Surviving heroes

Posted: Aug 27, 2003 12:00 AM

Nearly 59 years after the end of World War II, the National World War II Memorial - the first national memorial dedicated to all who served during World War II - will be dedicated in Washington over Memorial Day Weekend 2004.

Last Sunday, this columnist paid a visit to the National Mall construction site - between the Washington Monument and Lincoln Memorial - and was surprised to find much of the memorial already taking shape.

Meanwhile, Rep. Walter Jones (R-N.C.) has introduced legislation aimed at honoring American POWs from "the Greatest Generation."

"Over two years ago, two of my constituents who were POWs during World War II in the Pacific Theater approached me about awards they felt they should have received," he said. "The Japanese had imprisoned each of the men, one of whom was a survivor of the Bataan Death March. These men were beaten, tortured and starved - one weighed 70 pounds when he was liberated."

Both men were awarded the Prisoner of War Medal, yet neither received the Purple Heart. Current law for POWs held prior to 1962 requires documentation from the camps or detailed statements from former POW commanding officers to be eligible for the medal, records that are hard to come by given that World War II and Korean war vets are dying by the thousands every week.

The bill would recognize hardships borne by World War II and Korean war POWs by providing additional assistance to those who would have earned the award if they had today's record keeping. It would also require the Pentagon to provide historical information from the period.


With nine Democrats seeking the presidential nomination, it's hard to know who's who. Just ask South Carolina residents invited to a "Bob Graham for President" event late last week.

As Valerie Bauerlein observed in the State, a Columbia, S.C., newspaper, following the Florida's senator's campaign appearance, "some guests at Thursday's event were scouring brochures for his picture so they would recognize him when he came in."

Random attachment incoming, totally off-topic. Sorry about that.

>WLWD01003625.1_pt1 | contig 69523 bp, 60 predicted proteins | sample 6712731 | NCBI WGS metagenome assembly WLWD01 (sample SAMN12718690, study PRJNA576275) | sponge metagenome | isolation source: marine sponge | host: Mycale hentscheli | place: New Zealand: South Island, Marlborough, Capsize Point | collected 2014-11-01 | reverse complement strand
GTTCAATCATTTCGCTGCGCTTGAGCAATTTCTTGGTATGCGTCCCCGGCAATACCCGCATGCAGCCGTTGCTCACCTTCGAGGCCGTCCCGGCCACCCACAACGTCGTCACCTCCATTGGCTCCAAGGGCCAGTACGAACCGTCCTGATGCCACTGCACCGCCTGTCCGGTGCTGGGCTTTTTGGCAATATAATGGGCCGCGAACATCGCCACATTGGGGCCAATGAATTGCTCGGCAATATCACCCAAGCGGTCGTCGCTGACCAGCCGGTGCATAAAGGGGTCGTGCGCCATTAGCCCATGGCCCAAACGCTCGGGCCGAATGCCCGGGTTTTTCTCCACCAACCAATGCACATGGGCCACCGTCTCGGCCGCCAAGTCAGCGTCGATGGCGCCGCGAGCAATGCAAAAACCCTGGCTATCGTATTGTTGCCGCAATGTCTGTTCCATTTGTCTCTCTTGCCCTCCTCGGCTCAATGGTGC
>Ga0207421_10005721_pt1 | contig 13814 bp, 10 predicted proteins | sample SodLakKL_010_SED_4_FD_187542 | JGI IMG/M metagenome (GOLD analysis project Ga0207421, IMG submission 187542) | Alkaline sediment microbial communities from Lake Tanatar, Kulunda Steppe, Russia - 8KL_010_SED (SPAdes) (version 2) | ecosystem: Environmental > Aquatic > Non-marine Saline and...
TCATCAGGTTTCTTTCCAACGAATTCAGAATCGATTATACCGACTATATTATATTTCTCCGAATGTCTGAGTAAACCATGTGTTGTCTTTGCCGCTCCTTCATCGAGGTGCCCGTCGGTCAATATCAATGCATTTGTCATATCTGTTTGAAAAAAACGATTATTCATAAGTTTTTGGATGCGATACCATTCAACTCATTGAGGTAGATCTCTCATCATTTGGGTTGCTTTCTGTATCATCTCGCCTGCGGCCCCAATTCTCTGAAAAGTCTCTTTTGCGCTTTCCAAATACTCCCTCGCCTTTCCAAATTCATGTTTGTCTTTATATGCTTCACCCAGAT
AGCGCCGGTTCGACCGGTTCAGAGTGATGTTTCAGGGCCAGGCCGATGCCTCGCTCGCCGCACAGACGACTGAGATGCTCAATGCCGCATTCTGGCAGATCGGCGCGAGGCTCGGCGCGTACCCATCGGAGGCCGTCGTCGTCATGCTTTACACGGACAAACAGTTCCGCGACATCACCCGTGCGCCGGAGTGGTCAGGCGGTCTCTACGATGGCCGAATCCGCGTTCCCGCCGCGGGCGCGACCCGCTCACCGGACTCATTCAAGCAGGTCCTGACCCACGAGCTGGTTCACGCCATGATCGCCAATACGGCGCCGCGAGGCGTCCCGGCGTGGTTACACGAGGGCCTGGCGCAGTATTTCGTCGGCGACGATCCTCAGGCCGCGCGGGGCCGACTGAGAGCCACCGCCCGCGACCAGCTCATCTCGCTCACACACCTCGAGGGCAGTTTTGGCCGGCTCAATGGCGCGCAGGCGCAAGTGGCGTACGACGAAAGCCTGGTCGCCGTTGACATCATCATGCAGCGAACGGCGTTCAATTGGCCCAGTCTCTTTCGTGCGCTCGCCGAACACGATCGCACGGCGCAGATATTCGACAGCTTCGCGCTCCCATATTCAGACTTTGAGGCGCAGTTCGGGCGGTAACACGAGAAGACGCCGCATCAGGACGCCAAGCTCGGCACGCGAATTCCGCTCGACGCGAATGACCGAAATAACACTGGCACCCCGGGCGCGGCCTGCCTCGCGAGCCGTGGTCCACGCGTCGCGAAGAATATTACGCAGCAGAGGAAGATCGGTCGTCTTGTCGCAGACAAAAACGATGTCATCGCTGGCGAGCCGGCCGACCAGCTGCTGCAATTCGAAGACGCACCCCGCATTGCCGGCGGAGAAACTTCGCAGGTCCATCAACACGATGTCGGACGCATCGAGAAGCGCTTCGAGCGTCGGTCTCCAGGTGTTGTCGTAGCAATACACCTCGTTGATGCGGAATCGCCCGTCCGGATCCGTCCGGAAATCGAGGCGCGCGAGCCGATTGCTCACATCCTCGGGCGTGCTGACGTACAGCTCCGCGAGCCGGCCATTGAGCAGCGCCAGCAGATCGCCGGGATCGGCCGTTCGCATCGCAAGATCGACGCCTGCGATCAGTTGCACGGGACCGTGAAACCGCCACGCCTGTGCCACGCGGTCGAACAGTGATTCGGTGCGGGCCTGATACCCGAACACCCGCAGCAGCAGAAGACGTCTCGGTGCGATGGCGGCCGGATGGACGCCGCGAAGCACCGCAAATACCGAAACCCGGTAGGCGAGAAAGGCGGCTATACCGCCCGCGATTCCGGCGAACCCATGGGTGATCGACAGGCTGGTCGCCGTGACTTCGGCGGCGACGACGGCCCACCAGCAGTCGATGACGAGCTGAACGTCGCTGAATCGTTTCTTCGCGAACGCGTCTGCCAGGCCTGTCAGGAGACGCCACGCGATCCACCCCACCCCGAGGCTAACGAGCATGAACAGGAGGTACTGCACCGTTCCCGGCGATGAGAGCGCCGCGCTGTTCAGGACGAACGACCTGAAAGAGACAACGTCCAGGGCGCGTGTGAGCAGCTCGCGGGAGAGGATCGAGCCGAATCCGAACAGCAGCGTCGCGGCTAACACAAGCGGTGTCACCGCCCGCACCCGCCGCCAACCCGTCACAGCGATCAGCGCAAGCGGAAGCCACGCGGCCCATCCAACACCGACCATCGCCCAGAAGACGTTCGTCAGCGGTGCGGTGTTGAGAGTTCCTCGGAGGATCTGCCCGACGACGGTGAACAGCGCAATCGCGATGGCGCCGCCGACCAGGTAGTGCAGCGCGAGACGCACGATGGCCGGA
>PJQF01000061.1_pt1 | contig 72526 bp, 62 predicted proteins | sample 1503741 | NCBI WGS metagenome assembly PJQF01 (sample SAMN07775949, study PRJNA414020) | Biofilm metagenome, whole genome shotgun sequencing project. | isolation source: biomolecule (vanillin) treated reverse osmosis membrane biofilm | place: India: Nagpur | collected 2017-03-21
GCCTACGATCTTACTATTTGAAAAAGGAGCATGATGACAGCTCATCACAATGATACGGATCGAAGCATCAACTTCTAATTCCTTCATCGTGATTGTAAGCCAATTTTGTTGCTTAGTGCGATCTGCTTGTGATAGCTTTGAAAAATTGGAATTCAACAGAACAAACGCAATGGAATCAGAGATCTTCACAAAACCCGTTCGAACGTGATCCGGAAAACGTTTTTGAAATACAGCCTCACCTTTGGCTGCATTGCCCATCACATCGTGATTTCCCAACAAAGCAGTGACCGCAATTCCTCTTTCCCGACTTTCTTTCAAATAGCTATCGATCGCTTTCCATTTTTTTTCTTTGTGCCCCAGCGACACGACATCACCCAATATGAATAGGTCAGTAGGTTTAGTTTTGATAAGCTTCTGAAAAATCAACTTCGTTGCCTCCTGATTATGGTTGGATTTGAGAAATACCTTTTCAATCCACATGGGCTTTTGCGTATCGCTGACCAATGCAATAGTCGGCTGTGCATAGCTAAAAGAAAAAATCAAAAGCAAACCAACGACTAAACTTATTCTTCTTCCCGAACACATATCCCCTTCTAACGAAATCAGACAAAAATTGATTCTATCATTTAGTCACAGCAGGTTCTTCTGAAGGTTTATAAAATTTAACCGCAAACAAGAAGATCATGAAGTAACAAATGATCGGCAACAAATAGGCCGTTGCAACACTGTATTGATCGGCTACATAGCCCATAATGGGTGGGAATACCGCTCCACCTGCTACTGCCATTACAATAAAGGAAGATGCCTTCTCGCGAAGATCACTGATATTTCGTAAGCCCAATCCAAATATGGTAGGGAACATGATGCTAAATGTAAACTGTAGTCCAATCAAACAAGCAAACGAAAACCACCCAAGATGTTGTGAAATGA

The "Joe Lieberman for President" camp is hoping to attract viewers to the first of the Democrats' televised debates early next month, although history suggests more people will be watching sports or sitcoms.

"Joe is gearing up for the first nationally televised presidential debate on Sept. 4. To help him get ready, we're asking our supporters to send us questions you think might come up that night," is the campaign's gimmick.

Still, the question has been posed before in this column: If a potted tree falls over on the dais of a political debate, will anybody hear it? Chances are no, unless you're among the debaters.

"If a Tree Falls in the Woods," in fact, was the title of one study that examined TV coverage of the 2000 campaign debates.

"Until the 2000 campaign, when Fox decided not to cover the (presidential) debates live in favor of baseball and NBC failed to cover a debate in favor of entertainment programming, these debates had always been telecast live by all major networks in prime-time hours - between 8 and 11 p.m. local time," the Committee for the Study of the American Electorate recalled.

Nevertheless, the committee argued that presidential debates, which date back to 1820 (the Lincoln-Douglass debates are considered a significant historic landmark, as are the Kennedy-Nixon debates of 1960) are the best single way for citizens to cut through the "demagogic advertising that has become the principle staple of campaigns and to make judgments, freed from the filters of journalistic commentary."